Wednesday, 27 May 2015

Sonia Delaunay Exhibition Review

Sometimes you have to visit an exhibition more than once to fully appreciate it and I found this to be the case for the Sonia Delaunay exhibition at the Tate Modern.

There were two reasons I think this is one of those exhibitions which requires a revisit:

1)      The sheer vivid colour within this large retrospective can be overpowering at times

2)      There is so much detail which can be missed on first viewing because this is a large exhibition.

One of the benefits of having Tate Membership is that it is possible to make those multiple visits. For those unaware of Delaunay and her work (as I was before my first visit) she was, according to the exhibition guide, “one of the pioneers of abstraction and a central figure of the Paris avant-garde.”

The work here spans from the first decade of the 20th century to the 1970’s and contains painting, drawing and textiles. Wandering through the twelve rooms I was particularly drawn by those works which combined text and colour as well as the textiles.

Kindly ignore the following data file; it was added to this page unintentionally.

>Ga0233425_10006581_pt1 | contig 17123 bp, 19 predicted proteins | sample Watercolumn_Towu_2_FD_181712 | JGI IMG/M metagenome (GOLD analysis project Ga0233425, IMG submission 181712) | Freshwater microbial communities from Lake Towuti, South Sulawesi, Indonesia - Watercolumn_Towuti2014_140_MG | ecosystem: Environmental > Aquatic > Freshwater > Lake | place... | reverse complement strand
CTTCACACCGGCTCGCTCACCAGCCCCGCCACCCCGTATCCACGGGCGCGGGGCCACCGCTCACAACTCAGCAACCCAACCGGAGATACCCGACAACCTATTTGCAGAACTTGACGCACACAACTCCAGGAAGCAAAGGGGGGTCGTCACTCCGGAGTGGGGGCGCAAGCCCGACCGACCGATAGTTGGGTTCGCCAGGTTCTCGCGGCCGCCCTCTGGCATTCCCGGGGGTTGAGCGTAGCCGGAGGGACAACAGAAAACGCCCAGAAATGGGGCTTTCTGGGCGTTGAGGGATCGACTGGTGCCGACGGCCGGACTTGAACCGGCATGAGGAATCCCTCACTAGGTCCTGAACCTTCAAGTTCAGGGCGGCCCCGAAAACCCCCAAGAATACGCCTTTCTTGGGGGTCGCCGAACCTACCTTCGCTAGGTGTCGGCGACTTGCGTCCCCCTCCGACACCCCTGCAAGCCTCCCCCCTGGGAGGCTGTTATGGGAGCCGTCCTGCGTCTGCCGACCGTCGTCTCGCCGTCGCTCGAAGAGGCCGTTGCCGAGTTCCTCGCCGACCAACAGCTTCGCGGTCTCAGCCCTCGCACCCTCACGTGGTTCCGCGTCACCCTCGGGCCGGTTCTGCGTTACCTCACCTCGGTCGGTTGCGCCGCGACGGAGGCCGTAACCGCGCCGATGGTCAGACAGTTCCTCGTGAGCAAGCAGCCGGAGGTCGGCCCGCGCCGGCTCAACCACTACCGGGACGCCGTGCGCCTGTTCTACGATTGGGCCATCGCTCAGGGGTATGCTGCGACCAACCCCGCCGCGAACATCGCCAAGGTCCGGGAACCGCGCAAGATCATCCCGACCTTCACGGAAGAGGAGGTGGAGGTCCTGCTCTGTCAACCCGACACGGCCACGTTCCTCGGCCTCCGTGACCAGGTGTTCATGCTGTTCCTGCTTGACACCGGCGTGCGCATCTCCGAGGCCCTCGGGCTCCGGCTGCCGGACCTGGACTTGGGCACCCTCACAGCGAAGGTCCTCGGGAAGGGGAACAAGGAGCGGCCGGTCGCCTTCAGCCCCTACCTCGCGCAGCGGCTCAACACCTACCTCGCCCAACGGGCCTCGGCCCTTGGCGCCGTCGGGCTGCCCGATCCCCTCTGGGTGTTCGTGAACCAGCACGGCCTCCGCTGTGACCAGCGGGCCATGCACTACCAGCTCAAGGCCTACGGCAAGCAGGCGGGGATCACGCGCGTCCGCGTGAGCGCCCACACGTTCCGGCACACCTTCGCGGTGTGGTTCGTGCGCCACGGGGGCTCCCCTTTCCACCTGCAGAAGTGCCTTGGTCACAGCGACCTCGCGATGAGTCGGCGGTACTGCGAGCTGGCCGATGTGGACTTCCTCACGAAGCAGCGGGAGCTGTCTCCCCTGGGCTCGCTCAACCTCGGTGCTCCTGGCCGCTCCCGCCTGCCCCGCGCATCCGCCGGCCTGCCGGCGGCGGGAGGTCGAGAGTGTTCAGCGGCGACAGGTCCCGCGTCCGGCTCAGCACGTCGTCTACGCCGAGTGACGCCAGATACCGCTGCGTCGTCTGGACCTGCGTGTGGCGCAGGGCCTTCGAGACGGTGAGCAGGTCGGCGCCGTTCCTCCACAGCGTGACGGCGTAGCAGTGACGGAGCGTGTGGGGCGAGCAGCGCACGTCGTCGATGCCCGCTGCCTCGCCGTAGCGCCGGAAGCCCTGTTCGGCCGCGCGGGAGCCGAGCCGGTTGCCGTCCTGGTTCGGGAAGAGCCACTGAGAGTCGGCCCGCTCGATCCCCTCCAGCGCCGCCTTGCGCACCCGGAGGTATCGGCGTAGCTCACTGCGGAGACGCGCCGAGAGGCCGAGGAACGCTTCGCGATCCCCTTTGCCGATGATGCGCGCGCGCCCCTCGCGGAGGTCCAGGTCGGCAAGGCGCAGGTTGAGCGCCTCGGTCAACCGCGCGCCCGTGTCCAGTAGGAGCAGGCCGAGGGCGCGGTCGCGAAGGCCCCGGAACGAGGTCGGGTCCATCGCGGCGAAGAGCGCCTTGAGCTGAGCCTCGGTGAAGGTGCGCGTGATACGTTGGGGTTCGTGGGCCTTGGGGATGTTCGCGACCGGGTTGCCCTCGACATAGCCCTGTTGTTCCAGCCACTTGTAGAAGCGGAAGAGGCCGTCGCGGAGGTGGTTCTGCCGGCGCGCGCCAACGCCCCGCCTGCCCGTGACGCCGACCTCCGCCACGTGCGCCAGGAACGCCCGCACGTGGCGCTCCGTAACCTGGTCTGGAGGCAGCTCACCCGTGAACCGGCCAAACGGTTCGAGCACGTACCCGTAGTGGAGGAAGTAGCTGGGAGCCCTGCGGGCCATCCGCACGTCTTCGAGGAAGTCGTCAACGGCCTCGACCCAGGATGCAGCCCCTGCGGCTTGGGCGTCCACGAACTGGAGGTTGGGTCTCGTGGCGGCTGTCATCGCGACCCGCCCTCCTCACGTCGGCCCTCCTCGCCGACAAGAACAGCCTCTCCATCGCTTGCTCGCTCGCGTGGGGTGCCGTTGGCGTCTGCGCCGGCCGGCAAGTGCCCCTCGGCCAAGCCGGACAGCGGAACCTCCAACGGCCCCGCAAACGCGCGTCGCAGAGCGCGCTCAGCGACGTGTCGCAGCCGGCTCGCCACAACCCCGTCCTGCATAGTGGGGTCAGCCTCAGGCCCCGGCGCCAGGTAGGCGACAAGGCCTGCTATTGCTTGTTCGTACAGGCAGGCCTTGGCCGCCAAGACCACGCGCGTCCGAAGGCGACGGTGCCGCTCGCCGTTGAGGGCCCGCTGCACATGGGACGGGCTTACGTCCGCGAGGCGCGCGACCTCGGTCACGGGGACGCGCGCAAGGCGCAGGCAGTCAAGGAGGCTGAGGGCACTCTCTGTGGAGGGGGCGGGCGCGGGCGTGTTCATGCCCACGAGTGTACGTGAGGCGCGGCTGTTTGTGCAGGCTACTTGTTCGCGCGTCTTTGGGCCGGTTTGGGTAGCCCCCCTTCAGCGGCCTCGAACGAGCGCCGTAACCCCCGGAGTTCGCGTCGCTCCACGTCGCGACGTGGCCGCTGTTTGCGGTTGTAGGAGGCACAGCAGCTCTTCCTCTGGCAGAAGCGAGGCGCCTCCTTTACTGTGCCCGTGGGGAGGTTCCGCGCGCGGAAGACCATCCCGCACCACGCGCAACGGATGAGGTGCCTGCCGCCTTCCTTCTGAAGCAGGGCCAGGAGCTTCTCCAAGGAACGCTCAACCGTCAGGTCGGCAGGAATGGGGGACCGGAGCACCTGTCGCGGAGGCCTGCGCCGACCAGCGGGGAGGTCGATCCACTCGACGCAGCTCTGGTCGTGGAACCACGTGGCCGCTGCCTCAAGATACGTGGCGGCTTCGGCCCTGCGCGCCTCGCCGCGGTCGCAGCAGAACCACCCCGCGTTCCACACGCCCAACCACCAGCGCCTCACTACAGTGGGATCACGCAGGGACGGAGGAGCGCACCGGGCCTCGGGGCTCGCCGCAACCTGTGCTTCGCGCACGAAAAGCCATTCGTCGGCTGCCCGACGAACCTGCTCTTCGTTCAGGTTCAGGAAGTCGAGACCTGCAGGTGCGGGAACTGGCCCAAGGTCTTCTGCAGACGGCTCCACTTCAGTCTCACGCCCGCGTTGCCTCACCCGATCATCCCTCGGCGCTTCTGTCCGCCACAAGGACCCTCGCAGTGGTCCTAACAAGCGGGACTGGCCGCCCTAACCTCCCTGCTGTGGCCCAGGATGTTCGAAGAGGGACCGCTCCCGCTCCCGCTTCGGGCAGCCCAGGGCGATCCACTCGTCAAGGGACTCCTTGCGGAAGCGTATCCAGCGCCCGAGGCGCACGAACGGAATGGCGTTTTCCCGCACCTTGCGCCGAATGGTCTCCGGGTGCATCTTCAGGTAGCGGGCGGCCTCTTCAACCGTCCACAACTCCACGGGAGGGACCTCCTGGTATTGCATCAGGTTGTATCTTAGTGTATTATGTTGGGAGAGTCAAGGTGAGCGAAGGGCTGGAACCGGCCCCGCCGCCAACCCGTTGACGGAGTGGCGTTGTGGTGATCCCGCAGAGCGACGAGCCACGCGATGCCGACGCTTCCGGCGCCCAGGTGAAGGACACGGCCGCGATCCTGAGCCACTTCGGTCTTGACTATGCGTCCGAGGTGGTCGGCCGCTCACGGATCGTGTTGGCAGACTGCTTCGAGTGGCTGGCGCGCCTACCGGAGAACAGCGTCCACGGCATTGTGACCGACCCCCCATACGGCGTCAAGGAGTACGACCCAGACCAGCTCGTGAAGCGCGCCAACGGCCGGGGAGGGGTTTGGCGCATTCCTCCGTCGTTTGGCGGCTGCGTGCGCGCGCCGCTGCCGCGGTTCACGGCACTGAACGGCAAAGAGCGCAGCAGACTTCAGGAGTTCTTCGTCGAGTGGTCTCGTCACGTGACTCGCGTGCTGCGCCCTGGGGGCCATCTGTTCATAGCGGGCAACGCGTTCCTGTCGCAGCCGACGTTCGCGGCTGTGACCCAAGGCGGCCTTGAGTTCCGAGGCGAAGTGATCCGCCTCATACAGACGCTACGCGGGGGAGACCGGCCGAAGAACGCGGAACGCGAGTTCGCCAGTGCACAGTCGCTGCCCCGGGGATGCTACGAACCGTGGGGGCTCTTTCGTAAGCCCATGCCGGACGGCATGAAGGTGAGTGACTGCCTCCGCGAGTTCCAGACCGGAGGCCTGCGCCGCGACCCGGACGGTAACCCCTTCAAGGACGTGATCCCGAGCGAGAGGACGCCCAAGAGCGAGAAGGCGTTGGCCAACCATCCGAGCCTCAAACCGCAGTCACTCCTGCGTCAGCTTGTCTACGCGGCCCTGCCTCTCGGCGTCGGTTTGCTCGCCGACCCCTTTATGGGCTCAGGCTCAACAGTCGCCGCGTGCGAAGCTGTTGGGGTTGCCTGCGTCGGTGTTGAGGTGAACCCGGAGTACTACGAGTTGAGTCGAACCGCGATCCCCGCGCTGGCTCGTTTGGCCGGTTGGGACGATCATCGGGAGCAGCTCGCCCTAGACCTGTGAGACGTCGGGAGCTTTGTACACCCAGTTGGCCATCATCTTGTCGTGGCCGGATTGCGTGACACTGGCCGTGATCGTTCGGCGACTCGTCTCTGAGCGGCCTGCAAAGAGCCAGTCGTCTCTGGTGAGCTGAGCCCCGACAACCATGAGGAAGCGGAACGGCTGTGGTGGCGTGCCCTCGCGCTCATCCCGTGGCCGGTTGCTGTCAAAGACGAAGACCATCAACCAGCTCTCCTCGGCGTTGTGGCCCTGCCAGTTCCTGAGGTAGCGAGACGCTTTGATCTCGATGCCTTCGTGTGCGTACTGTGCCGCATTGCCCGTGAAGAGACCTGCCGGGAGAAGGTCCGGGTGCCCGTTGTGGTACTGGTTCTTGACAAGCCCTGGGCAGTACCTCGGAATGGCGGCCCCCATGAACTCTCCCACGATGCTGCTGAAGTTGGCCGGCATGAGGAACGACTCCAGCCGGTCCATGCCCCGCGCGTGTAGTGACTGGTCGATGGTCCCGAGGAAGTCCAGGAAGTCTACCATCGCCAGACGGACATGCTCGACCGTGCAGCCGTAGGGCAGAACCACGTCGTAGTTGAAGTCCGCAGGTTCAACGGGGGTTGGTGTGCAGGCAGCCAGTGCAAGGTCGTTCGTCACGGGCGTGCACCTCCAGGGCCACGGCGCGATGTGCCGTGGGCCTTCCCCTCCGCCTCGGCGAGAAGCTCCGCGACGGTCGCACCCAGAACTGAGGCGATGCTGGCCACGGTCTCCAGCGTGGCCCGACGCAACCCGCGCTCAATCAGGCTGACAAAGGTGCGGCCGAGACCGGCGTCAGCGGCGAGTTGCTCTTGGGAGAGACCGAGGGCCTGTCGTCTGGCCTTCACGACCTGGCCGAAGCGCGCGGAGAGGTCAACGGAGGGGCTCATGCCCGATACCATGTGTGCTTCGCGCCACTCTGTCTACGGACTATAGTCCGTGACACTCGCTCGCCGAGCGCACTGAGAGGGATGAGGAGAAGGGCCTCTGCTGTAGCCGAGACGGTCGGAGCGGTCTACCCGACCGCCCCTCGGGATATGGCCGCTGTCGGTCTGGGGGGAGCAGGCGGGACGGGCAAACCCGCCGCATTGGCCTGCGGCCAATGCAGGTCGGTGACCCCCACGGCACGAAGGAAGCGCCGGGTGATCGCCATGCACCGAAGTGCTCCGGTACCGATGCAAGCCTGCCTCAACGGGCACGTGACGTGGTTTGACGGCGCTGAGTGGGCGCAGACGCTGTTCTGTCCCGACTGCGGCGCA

Some of the text in the work is obvious and some is not. For example the prose in Electric Prisms was initially easy to miss whilst the cover design for the catalogue of the Stockholm exhibition was not. What they had in common was that both displayed her interest in graphic design.

The exhibition guide is worth reading more closely than many because it reminds you of the tumultuous events of the early 20th century and the contradictions they produced. The artist opened a hop in Madrid in 1918 following family funding being stopped due to the 1917 Bolshevik revolution in Russia. The fashion she produced was worn by the rich and beautiful when many others were suffering from destitution. This included a beautiful coat designed for Gloria Swanston which is displayed.

My favourite rooms were in the middle of the exhibition. Room 6 is the fashion and textiles room and this was my favourite although room 7 Poetry and theatre came a close second.

The most entrancing piece in room 7 is the “surie vent (on the wind)” curtain poem with text by Philippe Soupcarlt.